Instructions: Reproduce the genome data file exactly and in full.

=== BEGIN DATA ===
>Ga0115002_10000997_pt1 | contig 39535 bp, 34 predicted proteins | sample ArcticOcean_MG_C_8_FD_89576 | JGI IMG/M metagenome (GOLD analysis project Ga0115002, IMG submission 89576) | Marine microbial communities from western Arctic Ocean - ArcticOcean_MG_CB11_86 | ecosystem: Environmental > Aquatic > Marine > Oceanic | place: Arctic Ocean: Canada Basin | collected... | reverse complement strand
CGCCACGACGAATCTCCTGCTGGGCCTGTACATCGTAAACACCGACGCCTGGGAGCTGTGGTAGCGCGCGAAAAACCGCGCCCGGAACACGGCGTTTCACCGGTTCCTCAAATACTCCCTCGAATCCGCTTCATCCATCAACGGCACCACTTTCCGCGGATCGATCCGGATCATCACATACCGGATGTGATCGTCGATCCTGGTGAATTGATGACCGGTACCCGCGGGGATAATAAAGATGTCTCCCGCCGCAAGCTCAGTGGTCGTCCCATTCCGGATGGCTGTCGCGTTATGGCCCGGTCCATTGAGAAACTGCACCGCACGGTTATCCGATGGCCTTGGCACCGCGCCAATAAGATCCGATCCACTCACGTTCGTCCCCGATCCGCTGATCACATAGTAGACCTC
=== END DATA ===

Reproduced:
>Ga0115002_10000997_pt1 | contig 39535 bp, 34 predicted proteins | sample ArcticOcean_MG_C_8_FD_89576 | JGI IMG/M metagenome (GOLD analysis project Ga0115002, IMG submission 89576) | Marine microbial communities from western Arctic Ocean - ArcticOcean_MG_CB11_86 | ecosystem: Environmental > Aquatic > Marine > Oceanic | place: Arctic Ocean: Canada Basin | collected... | reverse complement strand
CGCCACGACGAATCTCCTGCTGGGCCTGTACATCGTAAACACCGACGCCTGGGAGCTGTGGTAGCGCGCGAAAAACCGCGCCCGGAACACGGCGTTTCACCGGTTCCTCAAATACTCCCTCGAATCCGCTTCATCCATCAACGGCACCACTTTCCGCGGATCGATCCGGATCATCACATACCGGATGTGATCGTCGATCCTGGTGAATTGATGACCGGTACCCGCGGGGATAATAAAGATGTCTCCCGCCGCAAGCTCAGTGGTCGTCCCATTCCGGATGGCTGTCGCGTTATGGCCCGGTCCATTGAGAAACTGCACCGCACGGTTATCCGATGGCCTTGGCACCGCGCCAATAAGATCCGATCCACTCACGTTCGTCCCCGATCCGCTGATCACATAGTAGACCTC